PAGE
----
A frustrated novelist/creative writing teacher has been working on his new novel for nearly 10 years, but he's had it with the project and with writing in general. He no longer wants to add to the noise of the universe.
He decides to destroy his final novel in a blaze of glory. Because it's on his computer, he can have an infinite number of copies and thus endless attempts at the perfect destruction.
Some of his students try to help him, others try to convince him to do otherwise, and one enterprising hacker tries to move the files to safety. All he's looking for is closure before quitting his job and moving to work at his brother's car lot to quietly live out the rest of his days.
But each increasingly elaborate attempt is increasingly meaningless. In the end, he realizes that no one cares if the novel does or doesn't come out and whether his destruction is amazing or bathetic hardly matters. So if it's all meaningless, maybe it's just as worth publishing as it is destroying. Or not. Who can tell?
What's going on with this project?
In addition to it being my first (and fairly uninformed) foray into dramatic writing — having already a decade of fiction and poetry writing behind me — my characters' motivations were simply too internal, and the stakes of the story, as I originally had them plotted out, were likewise far too internal.
If I were to revisit the concept, I would make the novel's destruction a less central component and the main character's relationship with his students and fellow teachers more central. Even the description above is far more dramatic than my original conception.
Appropriately for the premise, I have no idea where the last draft I wrote is located. After rebuilding the OST from memory, I feel like I could easily write a new draft that could be quite fun, if anyone ever expressed interest in my doing so.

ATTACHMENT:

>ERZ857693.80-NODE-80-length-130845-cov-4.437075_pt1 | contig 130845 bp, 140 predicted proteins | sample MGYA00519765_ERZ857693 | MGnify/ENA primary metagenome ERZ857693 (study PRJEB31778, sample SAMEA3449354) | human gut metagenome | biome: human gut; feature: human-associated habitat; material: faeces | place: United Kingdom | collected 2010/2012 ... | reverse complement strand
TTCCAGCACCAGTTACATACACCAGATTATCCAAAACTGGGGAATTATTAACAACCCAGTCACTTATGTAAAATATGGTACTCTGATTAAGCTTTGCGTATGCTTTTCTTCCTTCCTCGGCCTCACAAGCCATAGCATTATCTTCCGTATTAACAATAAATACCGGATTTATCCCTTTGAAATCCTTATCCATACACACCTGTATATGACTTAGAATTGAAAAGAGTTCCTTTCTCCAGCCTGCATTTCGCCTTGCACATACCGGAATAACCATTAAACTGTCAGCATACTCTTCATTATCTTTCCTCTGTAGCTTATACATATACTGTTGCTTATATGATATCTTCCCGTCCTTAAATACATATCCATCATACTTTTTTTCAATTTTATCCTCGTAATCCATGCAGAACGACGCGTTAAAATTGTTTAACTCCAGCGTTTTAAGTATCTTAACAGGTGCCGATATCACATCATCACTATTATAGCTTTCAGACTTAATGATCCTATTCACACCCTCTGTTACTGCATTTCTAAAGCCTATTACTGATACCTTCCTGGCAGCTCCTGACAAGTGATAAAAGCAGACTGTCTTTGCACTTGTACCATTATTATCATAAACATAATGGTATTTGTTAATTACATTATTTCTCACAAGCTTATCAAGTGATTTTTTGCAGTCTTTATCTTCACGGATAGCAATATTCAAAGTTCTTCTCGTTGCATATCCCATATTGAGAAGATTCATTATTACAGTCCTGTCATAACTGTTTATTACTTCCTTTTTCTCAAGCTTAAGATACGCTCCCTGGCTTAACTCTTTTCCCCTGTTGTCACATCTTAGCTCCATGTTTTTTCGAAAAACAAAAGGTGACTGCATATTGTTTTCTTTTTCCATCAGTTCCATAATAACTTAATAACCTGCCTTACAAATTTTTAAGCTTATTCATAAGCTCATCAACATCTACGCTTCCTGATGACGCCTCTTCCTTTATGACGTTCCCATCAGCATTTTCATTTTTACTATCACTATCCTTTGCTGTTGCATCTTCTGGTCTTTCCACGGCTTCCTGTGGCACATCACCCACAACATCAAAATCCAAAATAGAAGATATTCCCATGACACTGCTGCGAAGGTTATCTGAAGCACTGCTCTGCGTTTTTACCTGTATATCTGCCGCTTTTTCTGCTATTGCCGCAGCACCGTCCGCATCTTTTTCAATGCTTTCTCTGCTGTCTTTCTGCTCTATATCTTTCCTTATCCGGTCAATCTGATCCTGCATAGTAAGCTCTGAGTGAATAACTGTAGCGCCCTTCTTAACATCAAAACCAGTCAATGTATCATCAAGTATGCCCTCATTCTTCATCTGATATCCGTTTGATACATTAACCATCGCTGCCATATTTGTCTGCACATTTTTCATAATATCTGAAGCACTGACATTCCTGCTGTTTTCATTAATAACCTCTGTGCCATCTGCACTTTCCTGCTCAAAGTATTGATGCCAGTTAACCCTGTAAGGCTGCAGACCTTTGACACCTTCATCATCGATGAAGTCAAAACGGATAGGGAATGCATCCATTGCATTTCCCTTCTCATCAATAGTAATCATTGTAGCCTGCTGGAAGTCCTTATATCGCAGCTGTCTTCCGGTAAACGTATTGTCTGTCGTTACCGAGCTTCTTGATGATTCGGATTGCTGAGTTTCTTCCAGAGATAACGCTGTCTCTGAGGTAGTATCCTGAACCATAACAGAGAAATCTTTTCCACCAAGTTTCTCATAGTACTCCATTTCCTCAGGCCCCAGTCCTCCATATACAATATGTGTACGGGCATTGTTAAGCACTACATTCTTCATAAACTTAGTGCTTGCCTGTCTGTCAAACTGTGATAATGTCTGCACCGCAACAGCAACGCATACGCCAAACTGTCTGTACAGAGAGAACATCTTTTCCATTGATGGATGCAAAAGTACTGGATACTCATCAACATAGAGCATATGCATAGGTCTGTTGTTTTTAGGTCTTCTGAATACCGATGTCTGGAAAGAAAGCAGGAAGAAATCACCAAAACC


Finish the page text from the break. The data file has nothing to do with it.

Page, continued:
The vibe I was after
"Margot at the Wedding" by Noah Baumbach
"The Squid & the Whale" by Noah Baumbach
"Storytelling" by Todd Solondz
"The Daytrippers" by Greg Mottola
"Naked" by Mike Leigh
"Henry Fool" by Hal Hartley
"Oleanna" by David Mamet
"Roger Dodger" by Dylan Kidd
The Official Soundtrack:
Like all of these early ones, this is partially reconstructed from memory but mostly revised. I "very cleverly" toggle between war anthems and protest songs that follow the protagonist's strife — is the plan going off the rails? is it going well? will he ever feel like he's free of the obligation to publish this bullshit novel?
John Martyn - "Cocain"
Clover - "Mr. Moon"
Johnny Horton - "The Battle Of New Orleans"
Leonard Cohen - "The Partisan"
2nd South Carolina String Band - "Hawks and Eagles"
Bill Fay - "Camille"
Quicksilver Messenger Service - "Pride Of Man"
Derek Warfield - "The Southern Wagon"
Pentangle - "Light Flight"
John Fahey - "Sunflower River Blues"
Bill Fay - "Omega Day"
Loudon Wainwright III - "Hollywood Hopeful"
Rob Stenson - "La Joie Du Soldat / Dandelion River Run"
Marty Robbins - "Ballad Of The Alamo"
Donovan - "The War Drags On"
Country Joe McDonald - "Kiss My Ass"
The National Lutheran Choir - "The Battle of Jericho"
Barry McGuire - "Eve Of Destruction"
Jim Sullivan - "Roll Back the Time"
Bob Dylan - "Final Theme"